In 1933 Father Gilbert Pitre, a native of Tecumseh was appointed pastor to Ste Anne’s. With the world depression happening, he called upon various societies to lend a hand to meet the numerous financial obligations from the renovations and improvements. Fr. Pitre dreamed for a High School but parish funds were lacking. The Second World War came which brought uncertainty, causing him to shelve his plans. He managed however to pay for the church obligations. Another blow was a fire at the rectory causing considerable damage. Funds were needed to rebuild and obtained to renovate the rectory. The church records were put in order so that demands for documentary evidence could be found. The church records were now business like and efficient. At his own expense and with the goodwill of the Ursulines, he founded Ste-Anne’s High School in 1946. Classes were held in the St. Jean-Baptiste Hall, in the sacristy and in the school. In 1953 Father Pitre was elevated to the rank of Monsignor. Soon after, he again returned to his vision to enlarge the school. His efforts resulted in the building of St. Anthony School. His next ambition was a parish hall. The School Board saught leadership of Monsignor Pirtre to build St. Pius X School. Finally he asked for a replacement and retired to Hotel Dieu where he died. His remains are with the predecessors in the Ste Anne’s cemetery.
For a few months, Father Paul Charbonneau and Gerald Freker administered the parish and were happy to seek the advice of a native son Fr. Victor Renaud.
In June 1958 Father Charles Lanoue (a former curate) was named Pastor. He foresaw the difficult struggles ahead for the clergy so he invited and diligently prepared 100 boys to serve at mass and other religious ceremonies. The altar boys formed an imposing sight dressed in black cassocks and white surplice. The unusual financial burdens for the 60’s weighed heavily on his shoulders and he consequently asked for a move in January 1970. His assistants were: Fr. P. Schiller (’58-62’), E. Forton (’58-63’), Leo Beaune (’63-65’), Rene Giroux (’62-68’), Ron Paquette (’65-70’), and Richard Adam (’69-71).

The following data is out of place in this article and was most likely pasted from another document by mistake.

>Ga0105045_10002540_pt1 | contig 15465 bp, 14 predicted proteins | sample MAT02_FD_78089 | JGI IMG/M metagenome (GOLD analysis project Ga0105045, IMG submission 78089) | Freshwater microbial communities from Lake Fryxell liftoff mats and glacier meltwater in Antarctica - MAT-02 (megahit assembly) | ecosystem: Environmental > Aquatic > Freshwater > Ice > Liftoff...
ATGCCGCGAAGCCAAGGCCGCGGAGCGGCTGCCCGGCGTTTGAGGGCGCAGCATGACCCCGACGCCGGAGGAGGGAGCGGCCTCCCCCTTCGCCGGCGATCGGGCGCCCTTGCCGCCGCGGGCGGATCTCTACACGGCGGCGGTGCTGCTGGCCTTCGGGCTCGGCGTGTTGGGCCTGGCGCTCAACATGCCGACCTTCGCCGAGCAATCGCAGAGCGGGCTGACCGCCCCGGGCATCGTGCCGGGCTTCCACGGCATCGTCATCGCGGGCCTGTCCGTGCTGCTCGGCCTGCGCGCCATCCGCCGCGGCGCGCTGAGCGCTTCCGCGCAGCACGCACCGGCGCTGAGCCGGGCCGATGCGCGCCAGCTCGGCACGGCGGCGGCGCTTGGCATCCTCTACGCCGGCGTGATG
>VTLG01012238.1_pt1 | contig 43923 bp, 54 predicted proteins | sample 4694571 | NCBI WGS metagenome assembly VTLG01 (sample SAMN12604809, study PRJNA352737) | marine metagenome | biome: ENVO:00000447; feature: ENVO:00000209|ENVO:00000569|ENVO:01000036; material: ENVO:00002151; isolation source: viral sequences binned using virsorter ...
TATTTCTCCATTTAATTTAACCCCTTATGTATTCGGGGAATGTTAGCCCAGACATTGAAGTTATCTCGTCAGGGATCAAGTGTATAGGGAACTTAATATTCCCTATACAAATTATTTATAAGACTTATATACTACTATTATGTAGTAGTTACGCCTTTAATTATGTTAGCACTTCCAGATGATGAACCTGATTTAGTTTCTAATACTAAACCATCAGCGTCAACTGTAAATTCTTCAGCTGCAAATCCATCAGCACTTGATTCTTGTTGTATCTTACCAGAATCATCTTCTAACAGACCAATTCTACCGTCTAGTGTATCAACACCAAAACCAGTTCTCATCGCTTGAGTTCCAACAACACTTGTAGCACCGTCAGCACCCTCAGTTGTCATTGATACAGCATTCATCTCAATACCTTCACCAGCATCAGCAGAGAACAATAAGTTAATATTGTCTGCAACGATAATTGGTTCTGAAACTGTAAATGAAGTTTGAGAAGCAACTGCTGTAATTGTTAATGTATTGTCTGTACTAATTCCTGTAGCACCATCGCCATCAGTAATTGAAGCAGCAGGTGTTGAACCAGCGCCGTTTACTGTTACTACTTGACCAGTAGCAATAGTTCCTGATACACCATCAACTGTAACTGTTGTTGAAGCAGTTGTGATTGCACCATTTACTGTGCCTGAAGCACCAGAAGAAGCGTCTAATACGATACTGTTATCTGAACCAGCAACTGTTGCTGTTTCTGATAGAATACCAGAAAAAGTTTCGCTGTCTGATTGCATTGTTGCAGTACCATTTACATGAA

Fr. Eugène LaRocque took office as Pastor in January 1970. He made a thorough study of the High School finances and agreed to keep the school open at all costs. He also divided the parish into zones so that more people could benefit from a closer contact by key persons. He was supported by his assistants: Fr. Ron Paquette (’65-’70), Fr. Richard Adam (’69-71), Fr. Leo Larivière (1971), Fr. Marcel Leboeuf (’70-’80), Fr. Don Theriault (’71-’74), Fr. Robert Champagne (’74-’78), and Fr. Felix Bezaire (’73-’80), who carried their share of responsibility. During Fr. LaRocque’s tenure, the installation of a lighting scheme was added to illuminate the church steeple. In 1971 a complex chiming system imported from France was installed. In 1973 the Parish Council complied with the Vatican II request “that the interior of church be restored to emphasize the altar of sacrifice and give prominence to the Blessed Sacrament.” Project ’73 was underway. The church was completely redecorated. The Lesperance Road entrance was replaced by a large structure that included a wheel-chair ramp. Four stained glass windows were installed to complete the window project started by Father Langlois. Original clock openings in the belfry were fitted with three large clocks. The steam system, now quite inadequate, was scrapped to install an efficient air circulating gas-fired furnace. The finishing touches were accelerated in the summer of 1974 in time for the consecration of Father LaRocque as Bishop for the Diocese of Alexandria-Cornwall.